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Do a need a surveyor? How about water rights? A few tips on purchasing land.

We’ve heard some incredible land stories, many of them positive. However, we’ve also heard of landowners who have made crippling mistakes, many of which could have been avoided quite easily. For example, we know of one landowner who purchased a parcel and then built a cabin on it, later to discover that the section on which the cabin was built was never his property. This anecdote illustrates one of the biggest and most common land purchasing mistakes: not hiring a surveyor.

A land surveyor’s primary responsibility is to determine and accurately notate the legal boundaries of a land parcel. Although surveyors do visit the land, they don’t only do fieldwork. They can choose one or more of many surveying specialties, and they work in offices, with people and government bodies, and, yes, out in the field. Surveyors use current and emerging technologies, especially the newest GSP systems and 3D laser scanners.

It is extremely common for people to purchase land without knowing its exact boundaries. Don’t make this mistake. A surveyor will give you a plat map (a three-dimensional drawing of the property) and mark its boundaries so that you know exactly what you’re purchasing.

Another part of knowing what you are purchasing: water rights. Wherever land is irrigated, water rights are especially important. A water right is what it sounds like: your right to use and/or irrigate water from a source, such as a well, stream, or lake. In California, water rights are determined based on prior appropriation, which means that water rights are bought and sold separately from land. Water rights can be mortgaged just like property. The first person who uses some quantity of water for industrial, household or agricultural purposes may continue to use that quantity in the future. The next people to use the water can use as much as they need for the same purposes as long as they don’t interfere with the pervious users’ rights. This order is based on appropriation dates: the first person has the earliest appropriation date; the second has the second earliest, and so on.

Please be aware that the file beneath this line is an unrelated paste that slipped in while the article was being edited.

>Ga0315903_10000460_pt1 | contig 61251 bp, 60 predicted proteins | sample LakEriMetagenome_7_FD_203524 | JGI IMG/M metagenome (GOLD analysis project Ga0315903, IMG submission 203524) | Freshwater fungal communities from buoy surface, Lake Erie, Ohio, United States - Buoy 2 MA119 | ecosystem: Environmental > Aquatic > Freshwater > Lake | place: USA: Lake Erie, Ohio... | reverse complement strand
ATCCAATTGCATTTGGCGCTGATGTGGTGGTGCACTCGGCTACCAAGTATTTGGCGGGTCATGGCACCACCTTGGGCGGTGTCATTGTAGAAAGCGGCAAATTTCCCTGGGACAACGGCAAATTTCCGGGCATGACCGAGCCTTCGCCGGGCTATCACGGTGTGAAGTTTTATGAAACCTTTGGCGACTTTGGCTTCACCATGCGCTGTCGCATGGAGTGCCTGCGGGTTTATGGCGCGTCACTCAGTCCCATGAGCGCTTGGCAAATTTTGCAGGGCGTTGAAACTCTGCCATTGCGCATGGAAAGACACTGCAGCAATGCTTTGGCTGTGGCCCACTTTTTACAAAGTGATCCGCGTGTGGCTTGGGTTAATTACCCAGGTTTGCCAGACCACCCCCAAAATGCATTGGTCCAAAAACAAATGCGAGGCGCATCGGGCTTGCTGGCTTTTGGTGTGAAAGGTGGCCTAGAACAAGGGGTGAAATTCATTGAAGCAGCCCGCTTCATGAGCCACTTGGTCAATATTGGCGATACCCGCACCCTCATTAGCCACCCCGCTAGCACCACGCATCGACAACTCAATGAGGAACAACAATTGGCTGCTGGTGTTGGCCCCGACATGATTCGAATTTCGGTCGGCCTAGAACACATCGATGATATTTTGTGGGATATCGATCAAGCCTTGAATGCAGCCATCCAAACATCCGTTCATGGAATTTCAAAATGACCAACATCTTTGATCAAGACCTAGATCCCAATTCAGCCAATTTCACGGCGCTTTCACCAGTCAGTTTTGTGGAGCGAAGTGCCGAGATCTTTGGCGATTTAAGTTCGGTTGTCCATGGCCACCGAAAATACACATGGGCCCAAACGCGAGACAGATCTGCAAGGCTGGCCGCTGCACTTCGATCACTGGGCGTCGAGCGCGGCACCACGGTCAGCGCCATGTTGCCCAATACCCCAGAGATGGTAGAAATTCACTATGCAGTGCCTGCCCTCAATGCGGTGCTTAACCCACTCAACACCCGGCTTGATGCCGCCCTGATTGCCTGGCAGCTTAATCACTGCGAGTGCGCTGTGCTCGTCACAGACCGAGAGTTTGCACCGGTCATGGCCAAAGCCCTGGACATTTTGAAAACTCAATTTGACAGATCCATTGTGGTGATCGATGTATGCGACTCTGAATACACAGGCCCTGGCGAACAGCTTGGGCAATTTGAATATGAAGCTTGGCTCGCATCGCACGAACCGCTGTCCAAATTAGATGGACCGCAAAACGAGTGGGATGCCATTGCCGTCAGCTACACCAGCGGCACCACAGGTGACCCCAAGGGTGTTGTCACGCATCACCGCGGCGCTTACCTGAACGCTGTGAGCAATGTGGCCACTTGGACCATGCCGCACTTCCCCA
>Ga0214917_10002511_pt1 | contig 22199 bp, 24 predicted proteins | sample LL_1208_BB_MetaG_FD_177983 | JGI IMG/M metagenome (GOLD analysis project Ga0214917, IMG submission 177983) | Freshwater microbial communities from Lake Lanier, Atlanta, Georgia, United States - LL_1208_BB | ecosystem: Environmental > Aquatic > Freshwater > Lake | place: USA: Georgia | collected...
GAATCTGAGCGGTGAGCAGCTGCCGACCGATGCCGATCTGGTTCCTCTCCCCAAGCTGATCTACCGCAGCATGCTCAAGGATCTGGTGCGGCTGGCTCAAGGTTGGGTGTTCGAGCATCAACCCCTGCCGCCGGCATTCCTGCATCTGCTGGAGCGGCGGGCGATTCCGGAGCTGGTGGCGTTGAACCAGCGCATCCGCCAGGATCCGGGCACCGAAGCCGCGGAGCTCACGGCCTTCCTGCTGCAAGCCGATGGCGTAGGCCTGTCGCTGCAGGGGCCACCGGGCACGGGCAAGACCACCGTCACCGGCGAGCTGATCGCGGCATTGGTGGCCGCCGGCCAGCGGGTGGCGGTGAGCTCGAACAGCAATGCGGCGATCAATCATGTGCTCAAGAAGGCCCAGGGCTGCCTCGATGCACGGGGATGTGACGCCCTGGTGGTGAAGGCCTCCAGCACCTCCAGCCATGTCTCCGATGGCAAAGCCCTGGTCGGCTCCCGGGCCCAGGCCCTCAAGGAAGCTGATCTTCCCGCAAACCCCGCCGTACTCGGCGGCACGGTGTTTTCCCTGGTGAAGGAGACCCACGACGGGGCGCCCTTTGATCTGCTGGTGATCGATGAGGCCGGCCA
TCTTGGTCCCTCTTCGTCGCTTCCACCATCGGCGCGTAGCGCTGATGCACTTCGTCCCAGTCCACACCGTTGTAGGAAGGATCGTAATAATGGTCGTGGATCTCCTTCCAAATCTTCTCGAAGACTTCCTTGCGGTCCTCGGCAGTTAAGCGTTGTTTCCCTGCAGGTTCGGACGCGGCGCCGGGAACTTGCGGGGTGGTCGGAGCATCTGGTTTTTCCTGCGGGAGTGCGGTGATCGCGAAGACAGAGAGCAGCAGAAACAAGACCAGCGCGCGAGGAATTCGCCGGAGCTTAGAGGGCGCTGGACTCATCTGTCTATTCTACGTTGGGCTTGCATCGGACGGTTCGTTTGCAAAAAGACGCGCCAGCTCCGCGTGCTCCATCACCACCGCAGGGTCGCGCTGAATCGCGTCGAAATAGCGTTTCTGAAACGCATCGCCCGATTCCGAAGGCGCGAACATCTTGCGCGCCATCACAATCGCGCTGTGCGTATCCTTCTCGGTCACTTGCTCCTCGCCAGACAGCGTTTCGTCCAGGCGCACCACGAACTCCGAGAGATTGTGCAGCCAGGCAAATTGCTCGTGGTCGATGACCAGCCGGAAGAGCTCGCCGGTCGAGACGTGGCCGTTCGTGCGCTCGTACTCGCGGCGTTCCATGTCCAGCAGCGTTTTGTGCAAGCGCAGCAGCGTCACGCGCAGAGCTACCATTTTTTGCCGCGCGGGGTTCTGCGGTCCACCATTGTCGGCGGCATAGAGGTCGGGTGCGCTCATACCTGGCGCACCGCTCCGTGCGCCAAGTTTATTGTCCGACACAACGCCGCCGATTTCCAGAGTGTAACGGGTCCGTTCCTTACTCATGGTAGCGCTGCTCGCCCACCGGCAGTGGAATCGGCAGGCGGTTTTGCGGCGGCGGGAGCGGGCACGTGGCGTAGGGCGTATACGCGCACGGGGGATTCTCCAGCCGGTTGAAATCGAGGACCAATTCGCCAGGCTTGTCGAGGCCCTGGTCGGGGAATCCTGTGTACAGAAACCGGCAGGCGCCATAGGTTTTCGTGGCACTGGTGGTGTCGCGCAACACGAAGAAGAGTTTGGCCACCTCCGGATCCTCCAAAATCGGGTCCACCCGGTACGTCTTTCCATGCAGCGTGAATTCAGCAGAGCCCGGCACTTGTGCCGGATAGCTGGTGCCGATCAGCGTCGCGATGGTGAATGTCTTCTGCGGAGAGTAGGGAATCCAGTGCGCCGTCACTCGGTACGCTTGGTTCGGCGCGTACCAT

In times of drought, this prior appropriation system can leave some people with insufficient water supply. Different states have different provisions for this problem, and in highly populated areas, a government agency often allocates the water supply.

Land banking purchases happen in less populous areas. The water rights you may choose to purchase will be sold with their original appropriation dates; that is, you may purchase a water right with an appropriation date of 1910, and you will have priority of usage (for beneficial purposes) over someone with an appropriation date of 1925.

The water rights that are available in the proximity of your land parcel can determine its likelihood to be developed. When you research your land parcel, find out which water rights are available for purchase. Even if you yourself don’t purchase them, developers who work in the area may decide to use your parcel based on the water rights they can buy from someone else.

In closing, hire a surveyor, always. Water rights? That depends on your case. We’d love to hear your thoughts! Contact us for more information about knowing your property.

This material has been prepared for informational and educational purposes only. It is not intended to provide, and should not be relied upon for, accounting, legal, tax or investment advice. Please consult with a professional specializing in these areas regarding the applicability of this information to your situation.